ATHENS — EU Commission President Jose Manuel Barroso told Greece’s new coalition government Thursday to “deliver, deliver, deliver” on promises for cost-cutting reforms, as the country’s finances came under renewed scrutiny from international debt inspectors.
Greece must carry out the reforms for continued financial support from other eurozone members.
Barroso said after meeting conservative Greek Prime Minister Antonis Samaras: “The prime minister has assured me that the coalition government will respect commitments … and will speed up the key structural reforms that are needed, including privatization and of course reforms in the public administration.”
But promises, he said, are not enough.
“The key word here is deliver — deliver, deliver, deliver. The main issue is implementation to deliver results,” he said. “To maintain the trust of European and international partners, the delays must end.”
Meanwhile, the heads of an inspection team from the troika of the European Union, the International Monetary Fund and the European Central Bank also arrived in the Greek capital to inspect the country’s shaky public finances and the future of its rescue loan program.
The inspectors met for more than two hours Thursday with Finance Minister Yannis Stournaras.
A senior ministry official said that Athens insists on the need for a more generous deadline to implement the measures. “We always raise the question of an extension, and did so today, too,” said the official, who spoke only on condition of anonymity.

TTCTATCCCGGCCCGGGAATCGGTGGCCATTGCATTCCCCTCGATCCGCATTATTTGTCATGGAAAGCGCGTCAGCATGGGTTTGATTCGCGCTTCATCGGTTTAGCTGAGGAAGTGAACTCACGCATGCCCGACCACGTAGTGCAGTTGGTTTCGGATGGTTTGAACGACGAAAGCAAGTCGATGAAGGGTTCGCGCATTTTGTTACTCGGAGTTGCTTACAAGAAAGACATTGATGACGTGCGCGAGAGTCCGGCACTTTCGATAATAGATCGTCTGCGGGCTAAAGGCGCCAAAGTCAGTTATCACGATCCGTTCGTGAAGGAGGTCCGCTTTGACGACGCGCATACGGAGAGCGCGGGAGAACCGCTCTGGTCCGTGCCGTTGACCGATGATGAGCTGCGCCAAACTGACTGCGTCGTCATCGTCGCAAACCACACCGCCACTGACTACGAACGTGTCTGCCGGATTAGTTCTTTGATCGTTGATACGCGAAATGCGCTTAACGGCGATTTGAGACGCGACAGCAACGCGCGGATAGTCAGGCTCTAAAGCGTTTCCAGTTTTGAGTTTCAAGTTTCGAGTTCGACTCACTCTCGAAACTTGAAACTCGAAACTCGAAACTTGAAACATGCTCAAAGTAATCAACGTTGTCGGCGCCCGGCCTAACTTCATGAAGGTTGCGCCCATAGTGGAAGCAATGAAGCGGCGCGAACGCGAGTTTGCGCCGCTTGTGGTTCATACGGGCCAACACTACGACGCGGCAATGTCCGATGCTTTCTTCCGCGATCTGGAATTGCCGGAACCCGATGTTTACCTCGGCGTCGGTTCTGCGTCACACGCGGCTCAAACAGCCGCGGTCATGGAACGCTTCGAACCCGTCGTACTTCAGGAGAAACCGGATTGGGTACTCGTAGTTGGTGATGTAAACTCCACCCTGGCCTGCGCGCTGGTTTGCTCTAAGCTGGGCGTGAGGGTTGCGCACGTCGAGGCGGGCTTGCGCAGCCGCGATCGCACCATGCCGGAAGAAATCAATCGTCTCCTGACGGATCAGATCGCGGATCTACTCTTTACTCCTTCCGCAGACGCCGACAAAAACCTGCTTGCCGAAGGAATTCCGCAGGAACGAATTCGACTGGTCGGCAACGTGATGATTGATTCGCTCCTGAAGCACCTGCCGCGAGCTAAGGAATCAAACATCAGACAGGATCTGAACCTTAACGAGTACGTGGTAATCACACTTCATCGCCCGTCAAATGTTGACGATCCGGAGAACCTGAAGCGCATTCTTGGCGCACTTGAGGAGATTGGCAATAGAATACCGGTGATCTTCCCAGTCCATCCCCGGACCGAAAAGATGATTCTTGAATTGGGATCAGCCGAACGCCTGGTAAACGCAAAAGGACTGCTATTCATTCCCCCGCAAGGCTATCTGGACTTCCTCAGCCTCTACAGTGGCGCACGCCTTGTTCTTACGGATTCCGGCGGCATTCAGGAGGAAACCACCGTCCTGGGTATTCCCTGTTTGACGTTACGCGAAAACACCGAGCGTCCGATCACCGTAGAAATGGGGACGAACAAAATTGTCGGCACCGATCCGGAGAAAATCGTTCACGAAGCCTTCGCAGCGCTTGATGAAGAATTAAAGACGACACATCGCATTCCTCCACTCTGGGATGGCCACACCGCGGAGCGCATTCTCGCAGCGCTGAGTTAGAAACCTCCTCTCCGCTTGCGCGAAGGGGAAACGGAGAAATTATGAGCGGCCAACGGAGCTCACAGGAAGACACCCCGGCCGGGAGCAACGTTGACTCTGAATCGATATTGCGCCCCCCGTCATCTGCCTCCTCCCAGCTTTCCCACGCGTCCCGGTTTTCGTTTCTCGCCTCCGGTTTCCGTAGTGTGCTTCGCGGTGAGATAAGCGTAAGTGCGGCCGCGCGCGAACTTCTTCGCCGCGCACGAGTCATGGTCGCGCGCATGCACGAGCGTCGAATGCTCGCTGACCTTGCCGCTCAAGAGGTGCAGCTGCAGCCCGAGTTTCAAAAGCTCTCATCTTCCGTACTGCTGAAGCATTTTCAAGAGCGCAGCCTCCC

Parties in the month-old Greek government have finalized proposals to slash €11.5 billion ($14.1 billion) in government spending over two years — with much of additional cuts set to come from capping pensions and benefits, and savings from public health agency mergers.
Socialist party leader Evangelos Venizelos, a coalition partner, urged Greece’s critics in the EU not to let the country fall out of the euro currency union.
“If there are those — and I’m afraid they do exist — who believe Greece should be sacrificed … to put the wind back in the sails of the eurozone, they are making a very big mistake,” Venizelos said. “It would be suicide for the eurozone.”
Greeks have been subjected to harsh cuts in pensions and salaries, coupled with repeated tax increases, for more than two and a half years.
Analyst Martin Koehring, from the Economist Intelligence Unit, said Samaras’ government faces major political risks as it has promised to renegotiate the bailout terms.
“If it fails to deliver, there will be a rising risk that the government may fail and be replaced by an anti-austerity, left-wing government that could take Greece out of the euro area,” he said in an e-mailed commentary.
Koehring said that Greece is already missing more than 200 of its bailout targets.View Entire Story
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